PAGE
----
After calibration, several runs with high-purity benzoic acid and indium as reference materials [39] were performed under the same conditions as the experimental determinations. The accuracies associated with temperature and enthalpy of fusion measurements were calculated as the percentage deviation of the experimental data with regard to the values given in the literature [39]; in all the cases these were lower than 0.2 and 2.0% for temperature and enthalpy determinations, respectively [28].

Different scans at heating rates of 0.04 and 0.17 K s−1 were performed to determine the possible existence of phase transitions in the samples over the temperature range from T = 260 K to their respective melting temperatures. A fresh sample was used for each run.

Heat capacities were determined by the “scanning method” following the experimental methodology previously described [40, 41, 42] with synthetic sapphire (α-aluminum oxide) as reference material [39, 40, 41]. DSC is a commonly accepted method for the quantitative determination of heat capacities and it has been proven as a suitable technique to obtain reliable and accurate values [43, 44]. To check the experimental method, heat capacity experiments were made with benzoic acid and synthetic sapphire as reference materials [39] in the temperature intervals T = 268–360 K and T = 268–410 K, respectively [28]. The relative percentage of error of our measurements in comparison with those reported in the literature is less than 2% [28].

The mass of sapphire used in each run was 0.030345 g. For heat capacity determinations, five to eight fresh samples weighing 7–10 mg were scanned for each solid compound at a heating rate of 0.17 K s−1 in the temperature ranges T = 268–473 K for l-cysteine and T = 268–423 K for l-cystine. The complete temperature ranges for determination of the heat capacities were divided in intervals of approximately 40 K, overlapping by 5 K from one interval to another. The estimated uncertainty of the molar heat capacities is less than 2%. The experimental results of each compound were fit to a third-order polynomial in temperature. The relative atomic masses used for the elements were those recommended by the IUPAC Commission in 2005 [45].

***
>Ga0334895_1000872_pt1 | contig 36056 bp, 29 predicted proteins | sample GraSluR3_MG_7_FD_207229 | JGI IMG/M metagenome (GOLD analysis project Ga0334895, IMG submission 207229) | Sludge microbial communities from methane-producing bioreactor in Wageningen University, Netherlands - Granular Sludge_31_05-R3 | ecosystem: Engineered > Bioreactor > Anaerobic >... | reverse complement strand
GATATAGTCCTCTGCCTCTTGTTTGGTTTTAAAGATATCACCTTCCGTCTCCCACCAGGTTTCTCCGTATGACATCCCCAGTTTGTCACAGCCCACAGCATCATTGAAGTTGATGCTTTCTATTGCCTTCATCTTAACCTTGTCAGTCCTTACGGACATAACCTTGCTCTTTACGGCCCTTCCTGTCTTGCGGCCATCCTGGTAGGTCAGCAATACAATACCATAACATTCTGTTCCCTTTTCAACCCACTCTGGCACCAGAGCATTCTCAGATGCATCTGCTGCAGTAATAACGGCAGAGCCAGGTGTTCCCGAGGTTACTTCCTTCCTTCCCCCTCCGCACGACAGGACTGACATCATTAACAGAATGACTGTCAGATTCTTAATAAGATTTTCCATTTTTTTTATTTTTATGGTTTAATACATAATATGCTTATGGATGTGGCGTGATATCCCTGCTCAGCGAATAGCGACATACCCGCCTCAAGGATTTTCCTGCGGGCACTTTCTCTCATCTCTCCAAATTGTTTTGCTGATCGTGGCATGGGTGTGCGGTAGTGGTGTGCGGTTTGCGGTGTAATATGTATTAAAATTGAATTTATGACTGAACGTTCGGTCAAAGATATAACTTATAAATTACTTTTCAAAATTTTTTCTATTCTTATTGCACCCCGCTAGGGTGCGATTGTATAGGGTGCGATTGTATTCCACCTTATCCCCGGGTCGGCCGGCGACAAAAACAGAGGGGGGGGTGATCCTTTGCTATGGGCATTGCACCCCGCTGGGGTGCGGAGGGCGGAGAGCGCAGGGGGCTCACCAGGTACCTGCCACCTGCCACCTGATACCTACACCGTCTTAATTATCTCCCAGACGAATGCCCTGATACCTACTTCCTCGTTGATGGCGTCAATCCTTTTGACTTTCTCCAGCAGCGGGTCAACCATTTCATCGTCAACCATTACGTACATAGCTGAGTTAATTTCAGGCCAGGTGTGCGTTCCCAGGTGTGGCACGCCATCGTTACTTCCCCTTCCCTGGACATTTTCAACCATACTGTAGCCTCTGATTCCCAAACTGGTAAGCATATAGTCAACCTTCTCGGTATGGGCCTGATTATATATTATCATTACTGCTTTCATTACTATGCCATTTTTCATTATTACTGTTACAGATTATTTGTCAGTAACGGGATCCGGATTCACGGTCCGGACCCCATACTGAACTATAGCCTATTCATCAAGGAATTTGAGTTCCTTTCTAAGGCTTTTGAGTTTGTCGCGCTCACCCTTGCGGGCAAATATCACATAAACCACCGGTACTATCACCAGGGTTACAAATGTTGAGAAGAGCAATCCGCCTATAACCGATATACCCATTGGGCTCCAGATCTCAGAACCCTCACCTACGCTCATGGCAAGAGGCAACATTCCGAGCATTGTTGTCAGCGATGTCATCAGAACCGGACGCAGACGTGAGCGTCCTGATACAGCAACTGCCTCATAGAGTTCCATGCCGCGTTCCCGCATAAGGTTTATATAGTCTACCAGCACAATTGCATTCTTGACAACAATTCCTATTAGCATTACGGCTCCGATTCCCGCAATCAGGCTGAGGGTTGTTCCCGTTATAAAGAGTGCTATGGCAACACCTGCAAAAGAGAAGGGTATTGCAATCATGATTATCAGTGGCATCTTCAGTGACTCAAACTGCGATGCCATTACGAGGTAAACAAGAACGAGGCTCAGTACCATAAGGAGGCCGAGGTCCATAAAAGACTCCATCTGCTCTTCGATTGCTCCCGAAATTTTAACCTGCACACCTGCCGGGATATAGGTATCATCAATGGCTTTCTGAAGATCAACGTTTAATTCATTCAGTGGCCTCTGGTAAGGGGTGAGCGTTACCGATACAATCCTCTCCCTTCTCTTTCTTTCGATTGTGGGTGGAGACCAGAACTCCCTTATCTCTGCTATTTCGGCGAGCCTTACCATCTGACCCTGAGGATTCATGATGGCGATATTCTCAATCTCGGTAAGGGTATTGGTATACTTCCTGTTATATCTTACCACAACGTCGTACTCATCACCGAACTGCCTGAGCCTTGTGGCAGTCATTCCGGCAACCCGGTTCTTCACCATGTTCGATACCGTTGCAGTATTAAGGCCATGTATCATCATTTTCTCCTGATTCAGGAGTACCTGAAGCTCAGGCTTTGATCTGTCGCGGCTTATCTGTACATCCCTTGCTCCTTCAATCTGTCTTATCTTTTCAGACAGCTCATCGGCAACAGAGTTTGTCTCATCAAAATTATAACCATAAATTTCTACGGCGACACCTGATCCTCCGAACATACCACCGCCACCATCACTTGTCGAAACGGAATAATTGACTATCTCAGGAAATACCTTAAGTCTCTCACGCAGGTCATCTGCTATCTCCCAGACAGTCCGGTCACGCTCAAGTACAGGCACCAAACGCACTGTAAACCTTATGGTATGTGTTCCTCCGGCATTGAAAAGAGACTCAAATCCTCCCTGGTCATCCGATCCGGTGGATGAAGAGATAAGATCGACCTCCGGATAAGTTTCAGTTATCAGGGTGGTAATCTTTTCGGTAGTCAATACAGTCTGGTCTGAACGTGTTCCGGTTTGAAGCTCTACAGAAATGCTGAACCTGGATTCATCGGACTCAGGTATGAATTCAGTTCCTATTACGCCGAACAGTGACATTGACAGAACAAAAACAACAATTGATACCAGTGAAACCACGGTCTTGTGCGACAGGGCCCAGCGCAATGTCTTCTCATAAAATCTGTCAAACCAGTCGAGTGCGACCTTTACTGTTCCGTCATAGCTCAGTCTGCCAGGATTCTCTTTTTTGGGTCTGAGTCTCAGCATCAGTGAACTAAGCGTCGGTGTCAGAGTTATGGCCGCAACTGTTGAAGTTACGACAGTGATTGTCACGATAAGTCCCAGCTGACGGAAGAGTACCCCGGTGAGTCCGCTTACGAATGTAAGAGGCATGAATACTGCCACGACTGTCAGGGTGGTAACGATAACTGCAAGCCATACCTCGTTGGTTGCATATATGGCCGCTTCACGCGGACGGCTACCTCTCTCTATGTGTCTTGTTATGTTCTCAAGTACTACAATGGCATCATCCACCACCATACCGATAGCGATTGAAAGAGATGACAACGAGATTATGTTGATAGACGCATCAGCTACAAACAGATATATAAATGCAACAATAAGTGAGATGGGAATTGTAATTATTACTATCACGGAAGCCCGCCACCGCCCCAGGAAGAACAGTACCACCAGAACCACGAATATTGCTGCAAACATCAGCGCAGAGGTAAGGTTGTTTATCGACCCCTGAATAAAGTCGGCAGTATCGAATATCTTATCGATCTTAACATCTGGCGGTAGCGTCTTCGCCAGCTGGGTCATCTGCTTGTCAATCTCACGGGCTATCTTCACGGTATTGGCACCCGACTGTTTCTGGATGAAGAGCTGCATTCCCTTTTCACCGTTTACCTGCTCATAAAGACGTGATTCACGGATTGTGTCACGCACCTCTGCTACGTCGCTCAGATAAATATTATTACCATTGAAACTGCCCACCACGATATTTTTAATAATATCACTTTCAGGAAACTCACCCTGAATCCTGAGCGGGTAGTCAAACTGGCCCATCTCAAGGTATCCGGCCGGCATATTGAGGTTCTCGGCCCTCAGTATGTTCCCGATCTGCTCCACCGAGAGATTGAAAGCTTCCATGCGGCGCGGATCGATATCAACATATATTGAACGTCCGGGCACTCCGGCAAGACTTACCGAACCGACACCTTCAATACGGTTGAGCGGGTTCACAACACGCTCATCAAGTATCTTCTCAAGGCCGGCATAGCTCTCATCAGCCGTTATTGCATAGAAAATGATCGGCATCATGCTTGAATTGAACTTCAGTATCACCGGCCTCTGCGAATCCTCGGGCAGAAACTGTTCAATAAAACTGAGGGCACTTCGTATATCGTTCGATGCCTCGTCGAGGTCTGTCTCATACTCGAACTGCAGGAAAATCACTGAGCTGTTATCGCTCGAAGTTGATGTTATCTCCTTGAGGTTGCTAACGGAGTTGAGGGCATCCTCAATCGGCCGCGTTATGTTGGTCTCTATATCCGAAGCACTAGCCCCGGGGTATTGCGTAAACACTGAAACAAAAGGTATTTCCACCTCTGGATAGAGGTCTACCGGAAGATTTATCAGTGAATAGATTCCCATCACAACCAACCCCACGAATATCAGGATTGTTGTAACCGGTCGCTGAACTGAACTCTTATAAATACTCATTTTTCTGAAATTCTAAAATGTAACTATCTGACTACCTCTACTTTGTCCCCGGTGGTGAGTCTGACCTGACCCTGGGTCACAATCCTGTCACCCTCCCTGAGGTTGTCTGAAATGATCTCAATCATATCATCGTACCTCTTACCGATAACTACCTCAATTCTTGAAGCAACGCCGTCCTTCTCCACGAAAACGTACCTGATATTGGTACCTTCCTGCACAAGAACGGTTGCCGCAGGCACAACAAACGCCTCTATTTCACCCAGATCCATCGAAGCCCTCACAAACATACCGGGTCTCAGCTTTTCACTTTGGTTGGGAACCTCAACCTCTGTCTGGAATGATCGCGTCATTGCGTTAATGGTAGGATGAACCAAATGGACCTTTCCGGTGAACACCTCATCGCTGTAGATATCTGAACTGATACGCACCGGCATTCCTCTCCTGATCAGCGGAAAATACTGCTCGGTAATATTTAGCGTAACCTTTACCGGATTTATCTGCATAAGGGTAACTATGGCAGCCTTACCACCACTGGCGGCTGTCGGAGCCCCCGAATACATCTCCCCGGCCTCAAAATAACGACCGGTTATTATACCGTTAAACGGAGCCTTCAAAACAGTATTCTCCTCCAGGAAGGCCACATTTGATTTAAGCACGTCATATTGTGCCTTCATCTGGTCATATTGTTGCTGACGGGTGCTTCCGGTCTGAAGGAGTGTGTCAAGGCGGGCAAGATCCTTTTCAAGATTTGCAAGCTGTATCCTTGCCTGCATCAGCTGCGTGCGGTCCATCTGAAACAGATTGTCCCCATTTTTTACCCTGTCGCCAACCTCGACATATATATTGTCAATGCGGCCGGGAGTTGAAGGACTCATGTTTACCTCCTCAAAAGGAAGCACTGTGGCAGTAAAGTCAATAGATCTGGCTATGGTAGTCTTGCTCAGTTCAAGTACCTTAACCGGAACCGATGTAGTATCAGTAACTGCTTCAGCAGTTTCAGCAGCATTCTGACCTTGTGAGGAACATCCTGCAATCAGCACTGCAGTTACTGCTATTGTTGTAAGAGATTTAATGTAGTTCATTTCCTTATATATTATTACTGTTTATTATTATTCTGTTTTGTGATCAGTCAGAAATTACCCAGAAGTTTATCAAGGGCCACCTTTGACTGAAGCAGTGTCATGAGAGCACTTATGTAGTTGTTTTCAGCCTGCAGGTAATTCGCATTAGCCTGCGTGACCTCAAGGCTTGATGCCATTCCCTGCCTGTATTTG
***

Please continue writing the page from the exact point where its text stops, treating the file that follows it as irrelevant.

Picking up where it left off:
Experimental results

Calorimetric measurements

For l-cysteine, DSC scans at heating rate 0.17 K s−1 in the temperature interval T = 263–517 K show two enthalpic modifications before fusion in the temperature intervals 446–467 and 468–485 K with onset temperatures and enthalpies 453.6 ± 0.4 K, 2.6 ± 0.2 kJ mol−1 and 480.2 ± 0.6 K and 0.5 ± 0.1 kJ mol−1, respectively. The uncertainties were taken as the standard deviations. Throughout this work temperatures of the enthalpic modifications were taken as onset temperatures, Fig. 2a. This behavior was observed in all the runs performed with fresh samples. For the fusion process a temperature Tfus = 506.0 ± 0.5 K was observed. It was not possible to determine the enthalpy of fusion because of the decomposition of the samples immediately after the fusion process. To further study the transformation sequence, a series of DSC experiments were carried out; fresh samples were heated up to T = 485 K at a heating rate of 0.17 K s−1 (10 °C min−1) and after, cooled down to T = 253 K at 0.17, 0.08, and 0.04 K s−1. The enthalpic modifications observed on heating were not observed on cooling and following heating, indicating that the transitions were not reversible.